People are seen in El Paraiso, Honduras, July 24, 2021. (CNS photo/Yoseph Amaya, Reuters)
MEXICO CITY — Honduran church leaders have called for a thorough investigation into the abduction and murder of a priest in the Diocese of San Pedro Sula, a crime causing outrage in the Central American country.
Clergy, family and friends mourned Father José Enrique Vásquez at his March 4 funeral Mass, two days after the priest was abducted and murdered as he traveled to his parish for Ash Wednesday activities.
"He has been a victim of the violence that does not cease in our country. It's a violence so serious that it's led to the killing of thousands," Bishop Ángel Garancha Pérez of San Pedro Sula said at the Mass.
"I hope that this murder of (Father Vásquez) causes more of an impact because something similar hasn't happened for a long time. It calls on our consciences, starting with the government authorities, the police and ourselves as a society, and will hopefully not let us get used to violence in Honduras," he said.
In a statement March 3, the Honduran bishops' conference said, "If these events are not investigated, as has happened so many times, we will be condemned to suffer the consequences of impunity and forced to resign ourselves to the fact that this continues to be repeated in our country."
The statement continued, "Faced with these acts of horror and indignation, we once again make an energetic call to the corresponding authorities, so that they seriously commit themselves to guaranteeing the safety of the population."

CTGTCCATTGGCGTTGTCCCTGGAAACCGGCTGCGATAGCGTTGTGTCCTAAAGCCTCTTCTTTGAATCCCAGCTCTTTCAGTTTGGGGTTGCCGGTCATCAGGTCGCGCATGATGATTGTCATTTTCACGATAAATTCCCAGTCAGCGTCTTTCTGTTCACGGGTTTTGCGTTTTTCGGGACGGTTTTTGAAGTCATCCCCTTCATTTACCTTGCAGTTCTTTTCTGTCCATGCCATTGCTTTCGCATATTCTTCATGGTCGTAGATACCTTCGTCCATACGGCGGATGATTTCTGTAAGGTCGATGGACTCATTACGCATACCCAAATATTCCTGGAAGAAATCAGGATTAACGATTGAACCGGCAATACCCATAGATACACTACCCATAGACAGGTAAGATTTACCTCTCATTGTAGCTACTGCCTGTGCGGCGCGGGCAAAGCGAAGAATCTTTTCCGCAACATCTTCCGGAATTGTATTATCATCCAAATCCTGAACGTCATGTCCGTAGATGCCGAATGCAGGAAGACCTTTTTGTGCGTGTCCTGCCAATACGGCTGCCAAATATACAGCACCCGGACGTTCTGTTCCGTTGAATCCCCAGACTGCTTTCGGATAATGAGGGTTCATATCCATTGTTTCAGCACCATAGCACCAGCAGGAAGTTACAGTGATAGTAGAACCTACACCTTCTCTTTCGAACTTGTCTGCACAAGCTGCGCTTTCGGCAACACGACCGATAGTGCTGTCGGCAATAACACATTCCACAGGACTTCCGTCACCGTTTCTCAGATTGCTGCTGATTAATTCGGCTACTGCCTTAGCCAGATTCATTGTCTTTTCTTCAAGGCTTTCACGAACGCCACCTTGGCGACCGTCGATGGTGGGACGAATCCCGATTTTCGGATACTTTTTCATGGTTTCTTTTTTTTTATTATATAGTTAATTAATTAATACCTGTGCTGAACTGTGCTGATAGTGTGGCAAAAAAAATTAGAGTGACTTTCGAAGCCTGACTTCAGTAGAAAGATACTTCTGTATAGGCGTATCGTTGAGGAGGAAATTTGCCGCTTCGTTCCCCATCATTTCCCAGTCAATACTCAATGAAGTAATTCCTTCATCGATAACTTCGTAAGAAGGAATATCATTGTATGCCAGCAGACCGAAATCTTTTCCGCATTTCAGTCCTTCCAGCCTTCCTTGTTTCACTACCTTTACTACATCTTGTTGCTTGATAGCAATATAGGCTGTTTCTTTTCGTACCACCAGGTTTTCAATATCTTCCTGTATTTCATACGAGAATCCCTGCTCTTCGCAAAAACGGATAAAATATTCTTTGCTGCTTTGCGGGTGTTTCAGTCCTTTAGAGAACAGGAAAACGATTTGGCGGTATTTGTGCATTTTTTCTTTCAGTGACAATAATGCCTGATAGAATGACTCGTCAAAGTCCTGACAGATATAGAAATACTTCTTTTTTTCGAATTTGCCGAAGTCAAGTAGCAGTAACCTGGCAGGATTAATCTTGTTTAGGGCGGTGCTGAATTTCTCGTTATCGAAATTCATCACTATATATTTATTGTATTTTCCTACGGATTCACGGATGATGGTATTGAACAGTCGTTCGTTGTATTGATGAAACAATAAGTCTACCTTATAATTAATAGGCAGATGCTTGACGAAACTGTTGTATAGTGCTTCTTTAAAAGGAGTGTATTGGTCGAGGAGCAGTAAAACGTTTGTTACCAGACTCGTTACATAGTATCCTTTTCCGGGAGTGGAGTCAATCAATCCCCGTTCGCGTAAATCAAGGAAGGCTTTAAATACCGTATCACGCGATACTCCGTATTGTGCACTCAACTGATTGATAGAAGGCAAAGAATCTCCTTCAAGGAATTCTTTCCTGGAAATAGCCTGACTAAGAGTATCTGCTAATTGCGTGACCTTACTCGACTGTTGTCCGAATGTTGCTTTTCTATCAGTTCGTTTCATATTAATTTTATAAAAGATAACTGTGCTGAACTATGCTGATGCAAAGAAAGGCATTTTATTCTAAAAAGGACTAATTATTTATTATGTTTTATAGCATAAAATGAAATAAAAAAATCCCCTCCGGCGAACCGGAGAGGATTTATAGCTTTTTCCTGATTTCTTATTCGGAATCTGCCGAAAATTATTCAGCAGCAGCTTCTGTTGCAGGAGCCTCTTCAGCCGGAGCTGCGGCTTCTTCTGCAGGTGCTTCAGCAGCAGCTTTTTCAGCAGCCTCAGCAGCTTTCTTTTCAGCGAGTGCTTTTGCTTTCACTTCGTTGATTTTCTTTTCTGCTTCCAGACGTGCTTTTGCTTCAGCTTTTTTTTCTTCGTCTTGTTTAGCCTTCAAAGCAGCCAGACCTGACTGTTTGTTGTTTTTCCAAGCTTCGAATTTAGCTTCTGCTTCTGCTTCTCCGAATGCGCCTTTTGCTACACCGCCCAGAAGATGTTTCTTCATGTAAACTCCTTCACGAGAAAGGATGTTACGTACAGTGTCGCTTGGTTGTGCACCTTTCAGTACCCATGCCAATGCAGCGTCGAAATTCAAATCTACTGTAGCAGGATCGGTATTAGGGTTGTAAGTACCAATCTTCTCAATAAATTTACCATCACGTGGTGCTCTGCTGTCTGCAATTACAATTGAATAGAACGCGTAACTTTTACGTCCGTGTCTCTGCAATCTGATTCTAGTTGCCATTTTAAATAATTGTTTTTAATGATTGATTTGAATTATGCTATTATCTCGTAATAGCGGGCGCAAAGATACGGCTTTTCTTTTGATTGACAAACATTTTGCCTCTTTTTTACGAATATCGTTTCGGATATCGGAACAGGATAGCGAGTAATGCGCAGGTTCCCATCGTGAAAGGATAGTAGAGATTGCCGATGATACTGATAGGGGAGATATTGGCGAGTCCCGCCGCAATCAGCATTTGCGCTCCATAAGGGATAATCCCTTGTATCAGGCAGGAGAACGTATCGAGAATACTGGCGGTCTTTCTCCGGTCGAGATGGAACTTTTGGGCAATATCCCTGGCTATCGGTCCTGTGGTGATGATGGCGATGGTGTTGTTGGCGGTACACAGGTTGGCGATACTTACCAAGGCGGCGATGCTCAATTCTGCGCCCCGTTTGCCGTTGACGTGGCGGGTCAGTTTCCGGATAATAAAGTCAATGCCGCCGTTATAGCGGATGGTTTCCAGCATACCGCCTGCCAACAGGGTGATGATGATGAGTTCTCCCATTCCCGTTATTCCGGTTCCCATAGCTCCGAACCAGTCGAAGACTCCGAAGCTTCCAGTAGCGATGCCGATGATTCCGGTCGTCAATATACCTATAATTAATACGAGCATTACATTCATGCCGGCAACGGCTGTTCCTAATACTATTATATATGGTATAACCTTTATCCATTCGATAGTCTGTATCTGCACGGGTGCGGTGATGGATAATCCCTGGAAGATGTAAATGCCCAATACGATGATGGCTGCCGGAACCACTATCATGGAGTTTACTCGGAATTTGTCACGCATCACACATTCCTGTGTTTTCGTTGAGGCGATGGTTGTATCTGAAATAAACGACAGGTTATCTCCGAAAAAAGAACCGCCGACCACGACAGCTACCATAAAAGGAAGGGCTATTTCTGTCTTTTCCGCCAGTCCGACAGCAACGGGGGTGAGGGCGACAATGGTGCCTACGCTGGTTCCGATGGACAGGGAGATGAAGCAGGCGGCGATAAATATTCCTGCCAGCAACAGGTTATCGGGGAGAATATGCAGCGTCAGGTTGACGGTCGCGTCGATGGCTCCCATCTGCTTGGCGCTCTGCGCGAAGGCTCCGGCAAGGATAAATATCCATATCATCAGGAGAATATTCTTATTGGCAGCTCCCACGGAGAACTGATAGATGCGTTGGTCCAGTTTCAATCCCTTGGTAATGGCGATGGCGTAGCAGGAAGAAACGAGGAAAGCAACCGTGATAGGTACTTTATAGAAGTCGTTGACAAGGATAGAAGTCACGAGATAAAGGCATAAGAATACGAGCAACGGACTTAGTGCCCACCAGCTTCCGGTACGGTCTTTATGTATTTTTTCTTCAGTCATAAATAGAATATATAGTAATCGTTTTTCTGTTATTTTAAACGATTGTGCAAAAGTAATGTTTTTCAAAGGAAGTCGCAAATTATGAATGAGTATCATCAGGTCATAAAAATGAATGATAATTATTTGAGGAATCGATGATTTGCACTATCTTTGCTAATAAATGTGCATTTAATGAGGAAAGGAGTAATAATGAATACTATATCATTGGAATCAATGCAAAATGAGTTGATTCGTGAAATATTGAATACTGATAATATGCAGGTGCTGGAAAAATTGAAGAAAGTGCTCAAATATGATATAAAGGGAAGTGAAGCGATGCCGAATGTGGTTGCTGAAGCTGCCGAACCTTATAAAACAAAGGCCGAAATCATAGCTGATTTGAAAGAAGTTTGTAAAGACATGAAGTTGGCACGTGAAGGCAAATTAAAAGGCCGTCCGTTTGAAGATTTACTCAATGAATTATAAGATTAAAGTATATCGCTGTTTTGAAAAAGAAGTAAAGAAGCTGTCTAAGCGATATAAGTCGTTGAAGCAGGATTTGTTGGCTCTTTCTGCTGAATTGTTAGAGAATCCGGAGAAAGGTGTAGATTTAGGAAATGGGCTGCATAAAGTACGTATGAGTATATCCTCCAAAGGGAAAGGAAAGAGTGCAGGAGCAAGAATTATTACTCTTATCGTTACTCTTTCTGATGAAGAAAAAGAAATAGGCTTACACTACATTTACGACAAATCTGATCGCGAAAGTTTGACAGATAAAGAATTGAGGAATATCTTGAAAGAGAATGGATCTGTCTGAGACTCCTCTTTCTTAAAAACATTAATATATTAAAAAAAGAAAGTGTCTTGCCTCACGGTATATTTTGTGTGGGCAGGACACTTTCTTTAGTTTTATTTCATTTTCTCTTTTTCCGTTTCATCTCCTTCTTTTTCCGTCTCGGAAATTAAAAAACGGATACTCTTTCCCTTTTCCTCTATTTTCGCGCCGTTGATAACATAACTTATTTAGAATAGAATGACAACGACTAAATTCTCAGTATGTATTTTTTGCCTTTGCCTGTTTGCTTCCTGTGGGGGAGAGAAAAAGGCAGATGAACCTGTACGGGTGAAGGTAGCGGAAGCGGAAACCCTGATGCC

Investigators have offered no motive for the slaying of Father Vásquez, 47, who was pastor at the San José del Barrio Medina parish in San Pedro Sula, long one of the most violent cities in the Americas.
Father Vásquez, the sixth of 13 siblings, left his mother's home March 3 and headed for his parish. He was abducted and shot six times, according to media reports.
"It was a very vicious killing," said Father Germán Calix, former national director of Caritas Honduras.
He remembered Father Vásquez as a seminarian, who was quiet and serious," but also "very direct" with people and a dedicated parish priest.
Violence has wracked Honduras in recent decades as gangs control neighborhoods and drug cartels move illegal merchandise through the country.
Father Calix said priests have not been targeted by criminals. He said the last time clergy were targeted in a slaying was 1975 in an incident known as the Los Horcones massacre. Then, two missionary priests who defended poor Honduran farmers were tortured and mutilated by soldiers.